The $1.5 billion residential conversion of Brooklyn�s Domino Sugar refinery has reached another milestone as it now enters the formal public review process on the strength of a recent presentation to the New York City Planning Commission.
The Department of City Planning has now certified that the developer’s Land Use Review Application is complete and ready for public review.
The 2,200-unit New Domino complex will create 660 units of affordable housing and more than four acres of public open space with a broad riverfront esplanade providing access to the Brooklyn East River waterfront, while preserving the landmark refinery complex and the famed 40-ft high Domino Sugar sign.
“The plan for The New Domino reflects what the community has told us it wants- a significant amount of truly affordable housing, respect for the existing fabric of the neighborhood and access to public waterfront open space,” said Michael Lappin, President and CEO of the Community Preservation Corporation and CPC Resources, Inc.
The New Domino is being sponsored by The Refinery, LLC with CPC Resources acting as managing partner and will include almost 274,000 sq ft of new retail and community cultural facility space as well as approximately 99,000 sq ft of commercial office space. The proposed plans for the site produce an unprecedented level of affordable housing as well as a substantial number of units for very low income families including 100 units for families with incomes of up to $23,040; 310 units for families earning up to $46,080; 100 units for seniors making up to 50% of the area median income, and 150 units of for-sale housing for families earning up to $99,840, such as teachers, police officers and others.
Designed by Rafael Viñoly Architects PC, the design of the New Domino will feature building modules of varying heights, with lower elevations along Kent Avenue rising to mid-level and tower heights as the buildings move away from Kent Avenue and toward the waterfront. The plan for the adaptive re-use of the Refinery complex, presented by architectural firm Beyer Blinder Belle has been overwhelmingly approved by the Landmarks Preservation Commission and incorporates brick and glass façade treatment for the new structures reflecting the landmark Refinery’s historic materials and its glass addition.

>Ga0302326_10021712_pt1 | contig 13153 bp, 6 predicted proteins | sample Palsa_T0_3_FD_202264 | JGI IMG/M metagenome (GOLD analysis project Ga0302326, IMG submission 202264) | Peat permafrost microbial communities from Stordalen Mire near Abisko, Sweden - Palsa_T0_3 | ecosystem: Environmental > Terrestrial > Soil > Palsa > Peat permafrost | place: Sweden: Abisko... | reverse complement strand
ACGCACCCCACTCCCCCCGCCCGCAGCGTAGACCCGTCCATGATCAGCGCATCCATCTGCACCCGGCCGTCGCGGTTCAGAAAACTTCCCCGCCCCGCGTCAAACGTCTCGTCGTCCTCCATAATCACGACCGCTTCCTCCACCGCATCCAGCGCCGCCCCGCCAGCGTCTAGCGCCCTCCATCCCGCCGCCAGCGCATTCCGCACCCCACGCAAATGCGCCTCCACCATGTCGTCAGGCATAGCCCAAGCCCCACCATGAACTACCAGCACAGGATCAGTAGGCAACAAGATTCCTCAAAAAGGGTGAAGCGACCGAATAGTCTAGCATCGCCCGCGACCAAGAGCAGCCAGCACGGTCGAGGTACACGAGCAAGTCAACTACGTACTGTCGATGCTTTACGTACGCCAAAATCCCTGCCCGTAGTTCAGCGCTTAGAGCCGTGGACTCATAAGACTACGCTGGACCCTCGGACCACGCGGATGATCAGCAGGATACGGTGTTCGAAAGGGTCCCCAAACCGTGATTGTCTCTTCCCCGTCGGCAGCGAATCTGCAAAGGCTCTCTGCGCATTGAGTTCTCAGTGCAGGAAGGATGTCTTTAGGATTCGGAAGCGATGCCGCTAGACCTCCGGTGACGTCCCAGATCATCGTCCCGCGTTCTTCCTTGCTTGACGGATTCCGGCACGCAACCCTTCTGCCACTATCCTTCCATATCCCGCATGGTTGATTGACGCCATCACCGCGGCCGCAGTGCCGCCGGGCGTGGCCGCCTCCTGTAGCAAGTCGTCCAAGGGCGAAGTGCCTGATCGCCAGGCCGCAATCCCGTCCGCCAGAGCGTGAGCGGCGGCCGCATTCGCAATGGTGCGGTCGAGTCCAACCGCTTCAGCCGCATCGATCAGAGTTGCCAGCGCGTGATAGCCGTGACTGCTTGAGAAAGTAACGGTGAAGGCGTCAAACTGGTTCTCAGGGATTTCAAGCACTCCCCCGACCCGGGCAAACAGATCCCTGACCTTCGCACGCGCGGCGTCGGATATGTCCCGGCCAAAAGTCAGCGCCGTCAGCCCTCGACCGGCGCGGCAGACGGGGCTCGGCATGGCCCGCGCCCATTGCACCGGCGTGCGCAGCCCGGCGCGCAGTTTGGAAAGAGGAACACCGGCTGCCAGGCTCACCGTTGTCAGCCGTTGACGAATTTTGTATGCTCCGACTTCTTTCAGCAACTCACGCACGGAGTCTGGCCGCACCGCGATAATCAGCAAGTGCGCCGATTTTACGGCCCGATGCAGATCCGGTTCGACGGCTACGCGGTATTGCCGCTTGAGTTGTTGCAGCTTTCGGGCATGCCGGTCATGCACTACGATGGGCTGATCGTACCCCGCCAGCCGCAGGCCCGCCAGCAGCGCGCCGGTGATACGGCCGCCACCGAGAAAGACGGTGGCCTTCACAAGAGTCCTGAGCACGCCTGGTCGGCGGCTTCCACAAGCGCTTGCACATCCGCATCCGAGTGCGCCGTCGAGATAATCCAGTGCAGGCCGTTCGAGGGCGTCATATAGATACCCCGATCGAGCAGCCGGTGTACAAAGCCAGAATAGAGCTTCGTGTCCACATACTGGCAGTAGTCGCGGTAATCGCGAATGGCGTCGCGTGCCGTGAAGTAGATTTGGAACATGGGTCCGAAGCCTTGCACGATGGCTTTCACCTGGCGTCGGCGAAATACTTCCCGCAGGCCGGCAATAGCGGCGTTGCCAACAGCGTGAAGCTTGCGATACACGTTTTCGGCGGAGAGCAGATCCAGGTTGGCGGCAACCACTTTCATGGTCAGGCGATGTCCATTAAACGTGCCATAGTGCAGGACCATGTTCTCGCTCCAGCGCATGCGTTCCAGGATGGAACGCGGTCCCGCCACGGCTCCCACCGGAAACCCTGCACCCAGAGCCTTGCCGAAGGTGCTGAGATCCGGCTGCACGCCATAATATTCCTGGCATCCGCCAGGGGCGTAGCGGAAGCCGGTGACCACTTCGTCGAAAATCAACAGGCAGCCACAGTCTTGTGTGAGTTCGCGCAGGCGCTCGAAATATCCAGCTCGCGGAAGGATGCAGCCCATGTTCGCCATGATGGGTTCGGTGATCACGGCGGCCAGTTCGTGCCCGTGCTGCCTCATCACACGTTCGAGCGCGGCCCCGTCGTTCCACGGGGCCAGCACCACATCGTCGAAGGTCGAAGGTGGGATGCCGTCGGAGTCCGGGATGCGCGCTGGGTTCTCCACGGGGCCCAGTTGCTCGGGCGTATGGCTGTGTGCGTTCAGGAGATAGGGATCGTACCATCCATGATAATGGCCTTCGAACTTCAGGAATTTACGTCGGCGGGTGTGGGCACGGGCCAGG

“The Refinery provides a dynamic link to the site’s history, integrating the best of 19th century industrial design with the best of 21st century residential design,” said Fred Bland, principal, Beyer Blinder Belle.
The New Domino complex will also include a rich sequence of open spaces complete with a continuous network of walkways, featuring pedestrian friendly stone pavers and limited vehicular traffic connecting the Williamsburg community to the five-block long waterfront esplanade designed by Quennell Rothschild and Partners, LLP. At the heart of the esplanade will be a large open lawn terraced down to the water’s edge that will contain playgrounds, outdoor cafes and other activities woven throughout the open spaces, all enriched with a diverse array of plants, shrubs, grasses and more than 130 trees.
Groundbreaking is expected in 2011, with construction commencing on the upland parcel of the project which will contain 50% affordable housing. The plan is anticipated to be developed in phases over a 10-year period, producing thousands of construction jobs and more than 1,000 permanent jobs.